The United States has reasserts its role as peacemaker of the world economy, and the leaders of the other major industrial countries, despite some misgivings, have crossed their fingers and gone along with Ronald Reagan. That's mainly what has been happening at the economic summit meeting here.

Previous summit sessions throw into stark relief the nature of the present meeting. The first economic summit, at Rambouilet in 1975, was a price exacted by the French for acceptance of an American idea for reform of the international monetary system. At the next session in Puerto Rico, Gerald Ford was certified by his peers, just before the electoral campaign, as a true leader in foreign policy.

Jimmy Carter, an honest-to-God believer in partnership and interdependence, solicited favors at four successive summits. In London in 1977 and in Bonn the following year, he sought Japanese and German cooperation for government policies that expanded economic activity. At Tokyo in 1979 he asked for help against a run-up of oil prices by competitive bidding on the spot market. At Venice in 1980 he tried to keep the others in line with the embargo placed on Russia after the invasion of Afghanistan. A little assistance was forthcoming, but it was grudging, and there was not a wet eye in any of the summit capitals when Carter was voted out last November.

The Reagan administration has concentrated on the American economy with hardly a glance over the shoulder at other industrialized countries. It has tightened monetary poliy considerably, and tried to cut back on social expenditures while pushing for private economic growth through tax relief. Inflation has eased -- in part because of good luck on oil and food prices, but interest rates have hit record highs.

The impact on other advanced countries has been distinctly adverse. In order to prevent a catastrophic flow of funds from their own currencies to the dollar, West German, Italy, France, the Netherlands and Belgium have all had to maintain their interest rates at high levels. As a result, those countries have experienced an extraordinarily slow recovery from the recession induced by the oil prce rise of 1979-1980.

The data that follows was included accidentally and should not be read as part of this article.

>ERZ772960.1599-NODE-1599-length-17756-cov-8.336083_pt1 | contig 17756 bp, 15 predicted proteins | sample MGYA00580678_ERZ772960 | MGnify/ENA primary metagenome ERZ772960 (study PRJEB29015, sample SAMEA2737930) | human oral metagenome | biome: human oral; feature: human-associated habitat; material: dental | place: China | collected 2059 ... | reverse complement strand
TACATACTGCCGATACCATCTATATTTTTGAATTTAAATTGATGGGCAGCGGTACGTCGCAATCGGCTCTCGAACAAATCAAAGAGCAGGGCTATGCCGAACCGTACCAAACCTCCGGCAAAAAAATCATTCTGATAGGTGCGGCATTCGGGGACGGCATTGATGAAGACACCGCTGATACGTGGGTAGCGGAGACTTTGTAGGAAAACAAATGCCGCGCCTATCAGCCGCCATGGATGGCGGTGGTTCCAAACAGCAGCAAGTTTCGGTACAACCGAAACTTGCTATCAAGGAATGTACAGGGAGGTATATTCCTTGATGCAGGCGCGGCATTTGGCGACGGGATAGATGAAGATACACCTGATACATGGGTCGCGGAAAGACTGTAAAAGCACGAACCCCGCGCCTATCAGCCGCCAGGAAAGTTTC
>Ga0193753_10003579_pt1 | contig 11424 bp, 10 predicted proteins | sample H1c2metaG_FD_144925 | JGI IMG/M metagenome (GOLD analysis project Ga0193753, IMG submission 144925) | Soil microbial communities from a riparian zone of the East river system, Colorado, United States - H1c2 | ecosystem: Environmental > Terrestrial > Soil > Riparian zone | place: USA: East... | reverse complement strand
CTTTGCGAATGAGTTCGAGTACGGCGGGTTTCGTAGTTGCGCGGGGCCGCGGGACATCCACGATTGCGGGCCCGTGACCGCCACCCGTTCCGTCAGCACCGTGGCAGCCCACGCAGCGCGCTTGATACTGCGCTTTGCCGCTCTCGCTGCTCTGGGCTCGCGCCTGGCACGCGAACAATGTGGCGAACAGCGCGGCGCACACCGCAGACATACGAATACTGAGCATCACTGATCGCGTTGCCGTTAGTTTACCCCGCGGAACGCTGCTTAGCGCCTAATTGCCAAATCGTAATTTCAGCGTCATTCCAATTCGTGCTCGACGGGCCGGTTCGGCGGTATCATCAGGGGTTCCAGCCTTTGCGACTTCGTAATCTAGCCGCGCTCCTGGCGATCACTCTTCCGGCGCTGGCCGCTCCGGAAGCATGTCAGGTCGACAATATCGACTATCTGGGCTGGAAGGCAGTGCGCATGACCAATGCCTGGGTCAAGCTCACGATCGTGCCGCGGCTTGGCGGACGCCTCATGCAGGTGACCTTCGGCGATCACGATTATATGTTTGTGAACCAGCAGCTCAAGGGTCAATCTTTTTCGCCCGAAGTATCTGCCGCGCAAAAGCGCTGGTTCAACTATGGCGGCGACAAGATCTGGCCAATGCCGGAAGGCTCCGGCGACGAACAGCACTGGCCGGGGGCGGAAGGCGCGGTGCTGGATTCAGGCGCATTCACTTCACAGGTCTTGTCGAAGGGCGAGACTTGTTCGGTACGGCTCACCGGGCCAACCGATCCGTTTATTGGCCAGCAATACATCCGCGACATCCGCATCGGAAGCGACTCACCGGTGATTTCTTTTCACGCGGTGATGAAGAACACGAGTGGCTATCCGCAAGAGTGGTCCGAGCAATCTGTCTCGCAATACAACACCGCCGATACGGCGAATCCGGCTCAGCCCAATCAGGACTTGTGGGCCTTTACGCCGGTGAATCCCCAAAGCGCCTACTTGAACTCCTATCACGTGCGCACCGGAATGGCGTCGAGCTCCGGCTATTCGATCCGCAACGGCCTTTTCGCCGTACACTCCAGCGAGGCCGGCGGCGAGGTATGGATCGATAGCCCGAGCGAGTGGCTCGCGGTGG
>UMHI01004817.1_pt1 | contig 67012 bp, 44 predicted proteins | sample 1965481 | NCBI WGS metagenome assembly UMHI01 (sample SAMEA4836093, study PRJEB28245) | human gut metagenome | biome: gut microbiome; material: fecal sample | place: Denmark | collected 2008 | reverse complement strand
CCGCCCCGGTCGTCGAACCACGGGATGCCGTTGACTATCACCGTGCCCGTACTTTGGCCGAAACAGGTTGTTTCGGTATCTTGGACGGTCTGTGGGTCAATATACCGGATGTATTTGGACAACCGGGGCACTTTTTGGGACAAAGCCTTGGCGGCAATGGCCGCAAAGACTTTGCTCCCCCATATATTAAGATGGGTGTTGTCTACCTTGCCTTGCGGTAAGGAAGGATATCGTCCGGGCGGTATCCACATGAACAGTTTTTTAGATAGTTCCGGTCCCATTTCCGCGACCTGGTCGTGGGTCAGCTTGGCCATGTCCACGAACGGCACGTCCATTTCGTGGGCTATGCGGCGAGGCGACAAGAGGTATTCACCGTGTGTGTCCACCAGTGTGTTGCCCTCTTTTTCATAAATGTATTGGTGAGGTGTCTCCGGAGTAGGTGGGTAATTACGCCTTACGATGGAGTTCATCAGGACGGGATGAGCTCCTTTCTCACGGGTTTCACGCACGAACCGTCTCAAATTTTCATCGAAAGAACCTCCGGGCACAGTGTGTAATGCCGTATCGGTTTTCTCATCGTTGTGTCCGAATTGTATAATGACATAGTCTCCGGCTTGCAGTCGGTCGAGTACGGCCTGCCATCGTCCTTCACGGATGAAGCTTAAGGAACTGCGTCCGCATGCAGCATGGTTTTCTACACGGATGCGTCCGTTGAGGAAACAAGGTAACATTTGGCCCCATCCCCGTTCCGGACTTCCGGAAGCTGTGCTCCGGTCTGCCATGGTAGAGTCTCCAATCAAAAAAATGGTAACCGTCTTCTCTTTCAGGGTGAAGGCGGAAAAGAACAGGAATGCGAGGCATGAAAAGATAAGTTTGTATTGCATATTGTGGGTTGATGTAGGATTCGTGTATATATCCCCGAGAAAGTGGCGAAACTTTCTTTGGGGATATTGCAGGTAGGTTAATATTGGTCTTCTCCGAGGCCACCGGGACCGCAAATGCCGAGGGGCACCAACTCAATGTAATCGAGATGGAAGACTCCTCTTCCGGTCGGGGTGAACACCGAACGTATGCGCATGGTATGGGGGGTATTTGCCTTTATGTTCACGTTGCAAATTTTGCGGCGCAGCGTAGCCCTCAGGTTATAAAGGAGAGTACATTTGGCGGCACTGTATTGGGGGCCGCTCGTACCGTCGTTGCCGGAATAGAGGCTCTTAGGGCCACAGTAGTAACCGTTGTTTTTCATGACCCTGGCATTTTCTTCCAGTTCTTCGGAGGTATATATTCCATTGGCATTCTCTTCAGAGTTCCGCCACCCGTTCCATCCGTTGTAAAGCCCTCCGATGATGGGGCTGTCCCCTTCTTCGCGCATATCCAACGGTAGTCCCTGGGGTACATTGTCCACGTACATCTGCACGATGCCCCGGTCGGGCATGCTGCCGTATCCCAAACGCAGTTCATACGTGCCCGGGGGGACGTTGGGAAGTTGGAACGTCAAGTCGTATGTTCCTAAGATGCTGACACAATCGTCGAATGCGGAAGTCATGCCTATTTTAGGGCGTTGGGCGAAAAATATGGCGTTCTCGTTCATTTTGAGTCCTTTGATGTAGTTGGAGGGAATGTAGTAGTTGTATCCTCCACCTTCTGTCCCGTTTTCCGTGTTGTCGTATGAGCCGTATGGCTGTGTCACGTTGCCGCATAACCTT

Thus economic growth in the United States will exceed 2 percent this year, and the jobless rate will grow by less than 10 percent. But the four major European countries (Germany, France, Britain and Italy) are suffering a drop in growth and a rise in unemployment of more than 25 percent.

Inevitably, there has been squawking, particularly from the newly elected French government of Francois Mitterrand, who has ambitious social schemes in mind. But Reagan was able to turn aside all the complaints by holding out the hope that rates would go down later in the year. Even Mitterrand, who made a strong pitch on the issue in his private talk with Reagan Sunday night, gave the United States until the end of the year to get the rates down.

The relatively docile acceptance of the American lead by the other advanced countries finds many special political explanations. Margaret Thatcher of Britain agrees, in principle, with the Reagan policies. Helmut Schmidt of West Germany is torn between his own Socialist Party, which favors lower rates and a more expensive economy, and his partners in the governing coalition, the Free Democrats, who, along with the German Central Bank, support the American position.

Pierre Elliott Trudeau of Canada does not want a fight over interest rates to foul his hopes for a bigger commitment from the industrialized countries of the North to the developing nations of the South. The Italian prime minister, Giovanni Spadolini, represents a splinter party so narrowly based he cannot afford to make any waves. Zenko Suzuki wants only to get through the meeting without new threats of barriers against Japanese exports to Europe and North America. At one point, when Trudeau and Reagan were gossiping about how many leaders spoke French and how many English, there spread over the face of Suzuki, who speaks neither, a beatific smile.

A larger consideration, however, takes precedence over all the special, political reasons. When the United States is on the defensive, when Washington does not know its own mind, and looks outside for cues, and chops and changes policies, then all other countries have to back and fill. When the United States makes its own policies with its eyes fixed on American conditions, other countries can adjust accordingly. Then, if things turn sour, or somebody gets hurt, changes can be effected and compensations quickly made. In other words, the world is healthier economically when the United States acts as No. 1.